Skip to main content

Sign up for our newsletter.

Quality journalism. Progressive values. Direct to your inbox.

"You will like me so much," Donald Trump told a conference of fossil fuel executives. (Photo: Gage Skidmore/flickr/cc)

Trump to Fossil Fuel Execs: 'You Will Like Me So Much'

Republican presidential candidate's comments at industry conference show he "would be a belligerent catalyst of catastrophic climate change if he were elected president."

Andrea Germanos

The same day as a new report highlighted the carbon emissions calamity that would accompany new fossil fuel extraction, Donald Trump promised an audience of fossil fuel executives that is the very agenda he would pursue if elected to the White House.

"Oh, you will like me so much," the Republican presidential candidate said in his address to the Shale Insight conference in Pittsburgh on Thursday.

He promised to lift regulations, open up more federal lands for fossil fuel extraction—including coal and fracking—and ease the way for new fossil fuel infrastructure projects including pipelines.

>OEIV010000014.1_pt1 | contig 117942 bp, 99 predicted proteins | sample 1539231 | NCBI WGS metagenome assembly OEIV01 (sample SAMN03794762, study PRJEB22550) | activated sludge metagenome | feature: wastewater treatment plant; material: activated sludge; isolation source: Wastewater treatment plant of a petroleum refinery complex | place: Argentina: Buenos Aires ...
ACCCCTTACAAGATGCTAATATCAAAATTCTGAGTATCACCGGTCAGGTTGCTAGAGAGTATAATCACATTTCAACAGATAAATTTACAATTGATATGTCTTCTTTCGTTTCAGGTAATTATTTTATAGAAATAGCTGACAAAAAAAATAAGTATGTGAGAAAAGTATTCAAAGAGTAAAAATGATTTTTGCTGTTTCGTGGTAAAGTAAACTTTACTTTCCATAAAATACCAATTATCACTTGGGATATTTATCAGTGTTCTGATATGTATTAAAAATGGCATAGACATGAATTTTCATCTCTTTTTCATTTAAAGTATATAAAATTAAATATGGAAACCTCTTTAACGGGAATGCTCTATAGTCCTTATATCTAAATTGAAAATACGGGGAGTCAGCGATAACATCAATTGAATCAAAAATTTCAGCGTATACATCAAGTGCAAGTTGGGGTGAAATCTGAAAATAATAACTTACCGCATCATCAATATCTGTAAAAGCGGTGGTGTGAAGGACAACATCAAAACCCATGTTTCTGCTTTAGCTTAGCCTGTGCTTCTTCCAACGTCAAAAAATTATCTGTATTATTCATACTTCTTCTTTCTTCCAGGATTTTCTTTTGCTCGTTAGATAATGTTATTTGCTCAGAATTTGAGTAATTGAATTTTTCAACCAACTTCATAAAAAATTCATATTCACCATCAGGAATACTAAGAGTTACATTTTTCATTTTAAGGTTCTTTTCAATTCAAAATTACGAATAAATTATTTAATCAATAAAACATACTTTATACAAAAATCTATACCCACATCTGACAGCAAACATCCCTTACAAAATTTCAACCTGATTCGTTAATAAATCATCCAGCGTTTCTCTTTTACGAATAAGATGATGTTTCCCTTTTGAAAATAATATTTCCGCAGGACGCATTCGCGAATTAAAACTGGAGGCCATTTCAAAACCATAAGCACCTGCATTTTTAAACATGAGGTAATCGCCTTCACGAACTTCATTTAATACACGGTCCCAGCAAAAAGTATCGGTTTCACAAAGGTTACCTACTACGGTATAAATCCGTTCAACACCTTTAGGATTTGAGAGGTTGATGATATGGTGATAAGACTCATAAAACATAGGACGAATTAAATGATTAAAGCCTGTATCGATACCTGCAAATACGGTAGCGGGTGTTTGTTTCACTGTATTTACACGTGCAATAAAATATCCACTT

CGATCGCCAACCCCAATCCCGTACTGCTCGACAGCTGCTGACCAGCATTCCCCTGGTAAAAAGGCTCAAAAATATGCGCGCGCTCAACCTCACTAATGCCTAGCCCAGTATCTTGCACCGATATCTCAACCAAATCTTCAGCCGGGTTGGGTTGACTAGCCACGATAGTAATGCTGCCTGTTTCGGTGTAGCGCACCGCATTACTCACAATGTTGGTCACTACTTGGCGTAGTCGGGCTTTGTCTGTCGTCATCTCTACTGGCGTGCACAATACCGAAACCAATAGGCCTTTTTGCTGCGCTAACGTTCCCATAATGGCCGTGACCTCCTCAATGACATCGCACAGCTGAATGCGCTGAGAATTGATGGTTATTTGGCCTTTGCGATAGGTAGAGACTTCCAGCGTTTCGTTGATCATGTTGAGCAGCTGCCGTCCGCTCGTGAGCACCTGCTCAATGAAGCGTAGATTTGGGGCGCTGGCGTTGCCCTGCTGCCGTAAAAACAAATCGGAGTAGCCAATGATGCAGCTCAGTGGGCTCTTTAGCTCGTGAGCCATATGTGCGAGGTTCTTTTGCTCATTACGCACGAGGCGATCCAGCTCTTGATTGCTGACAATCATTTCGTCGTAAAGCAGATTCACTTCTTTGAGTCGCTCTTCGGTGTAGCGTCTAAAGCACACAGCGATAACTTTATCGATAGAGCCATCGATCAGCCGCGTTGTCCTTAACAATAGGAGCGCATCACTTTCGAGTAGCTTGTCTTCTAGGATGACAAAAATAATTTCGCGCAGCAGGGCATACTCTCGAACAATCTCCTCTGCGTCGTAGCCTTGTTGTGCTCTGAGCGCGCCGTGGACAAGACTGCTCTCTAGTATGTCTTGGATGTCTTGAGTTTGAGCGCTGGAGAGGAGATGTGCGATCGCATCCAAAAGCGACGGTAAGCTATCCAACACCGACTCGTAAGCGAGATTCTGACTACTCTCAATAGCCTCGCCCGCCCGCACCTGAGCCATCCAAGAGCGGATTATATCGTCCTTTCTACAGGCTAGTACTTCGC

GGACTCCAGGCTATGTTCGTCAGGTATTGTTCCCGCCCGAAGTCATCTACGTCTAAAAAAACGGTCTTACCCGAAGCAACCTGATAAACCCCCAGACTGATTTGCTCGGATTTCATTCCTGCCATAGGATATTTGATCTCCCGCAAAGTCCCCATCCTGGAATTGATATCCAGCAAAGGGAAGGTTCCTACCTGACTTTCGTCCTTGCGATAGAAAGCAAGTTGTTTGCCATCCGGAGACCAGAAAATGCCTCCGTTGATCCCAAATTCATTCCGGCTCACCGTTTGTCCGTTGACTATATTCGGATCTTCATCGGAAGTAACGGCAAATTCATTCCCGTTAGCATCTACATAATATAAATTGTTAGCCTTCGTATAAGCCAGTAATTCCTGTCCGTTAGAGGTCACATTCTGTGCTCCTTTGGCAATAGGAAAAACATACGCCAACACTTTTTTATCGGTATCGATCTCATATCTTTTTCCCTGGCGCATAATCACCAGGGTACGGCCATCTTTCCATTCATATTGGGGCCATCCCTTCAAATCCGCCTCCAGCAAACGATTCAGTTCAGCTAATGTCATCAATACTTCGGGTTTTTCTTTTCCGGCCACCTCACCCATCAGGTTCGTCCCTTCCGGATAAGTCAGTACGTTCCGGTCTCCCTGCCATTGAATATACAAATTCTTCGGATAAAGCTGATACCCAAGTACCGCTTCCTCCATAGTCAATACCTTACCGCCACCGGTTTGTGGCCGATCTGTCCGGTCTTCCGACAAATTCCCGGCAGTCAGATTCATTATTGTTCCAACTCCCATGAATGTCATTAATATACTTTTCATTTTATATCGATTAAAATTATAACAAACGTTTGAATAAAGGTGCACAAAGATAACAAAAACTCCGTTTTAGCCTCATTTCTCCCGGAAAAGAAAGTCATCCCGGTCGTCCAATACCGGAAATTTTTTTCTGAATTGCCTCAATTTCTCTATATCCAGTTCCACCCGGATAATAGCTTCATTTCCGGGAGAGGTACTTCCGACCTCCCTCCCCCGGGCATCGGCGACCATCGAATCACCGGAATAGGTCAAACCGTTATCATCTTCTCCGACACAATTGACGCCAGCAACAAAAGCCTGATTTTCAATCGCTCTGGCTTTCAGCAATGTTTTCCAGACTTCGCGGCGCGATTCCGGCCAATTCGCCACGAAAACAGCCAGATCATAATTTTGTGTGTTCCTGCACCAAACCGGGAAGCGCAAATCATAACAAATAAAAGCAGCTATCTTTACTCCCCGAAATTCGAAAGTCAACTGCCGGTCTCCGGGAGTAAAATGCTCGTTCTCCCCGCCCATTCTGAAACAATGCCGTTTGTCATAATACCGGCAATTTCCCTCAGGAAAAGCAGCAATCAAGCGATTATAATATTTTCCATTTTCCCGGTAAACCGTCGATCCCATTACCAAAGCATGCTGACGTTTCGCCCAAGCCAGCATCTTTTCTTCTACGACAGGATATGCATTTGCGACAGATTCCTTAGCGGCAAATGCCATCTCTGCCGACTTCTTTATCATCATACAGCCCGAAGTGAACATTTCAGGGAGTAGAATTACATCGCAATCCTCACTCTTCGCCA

Trump said he would get rid of "all unnecessary regulations, and [place] a temporary moratorium on new regulations not compelled by Congress or public safety." He also called anti-coal regulations "unfair to our people and our workers."

New fossil fuel projects the executives would like to advance would be no problem under a Trump presidency, he said. "If I'm president, they'll happen quickly. You'll be amazed how quickly," he said.

Reacting on Thursday to Trump's agenda, Rhea Suh, president of Natural Resources Defense Council, called it a "a wish list for big polluters" that "would be a nightmare for our communities and climate."  

Trump "would be a belligerent catalyst of catastrophic climate change if he were elected president."Greenpeace USA spokesperson Cassady Sharp offered scathing remarks following the speech, saying that "Trump proved again that he is an unfit leader with no grasp on reality" who sang "the praises of a dangerous energy extraction process that threatens the health and safety of families and communities all over this country, and promis[ed] to slash critical regulations and the EPA [Environmental Protection Agency]."

"This man has no business dealing with America's energy policy, and he would be a belligerent catalyst of catastrophic climate change if he were elected president," Sharp added.

Among those helping to shape that energy policy is fracking billionaire Harold Hamm, whose presence in the audience Trump welcomed.

Mark Floegel, research director with Greenpeace USA, describes Hamm as

a climate-denying serial liar who made his billions at the expense of the Earth and its people. A genuine (as opposed to merely asserted) billionaire, Hamm is the 13th child of a cotton sharecropper who worked his way up through the oil business and whose company—Continental Resources—now controls much of the carbon-rich Bakken Formation in North Dakota.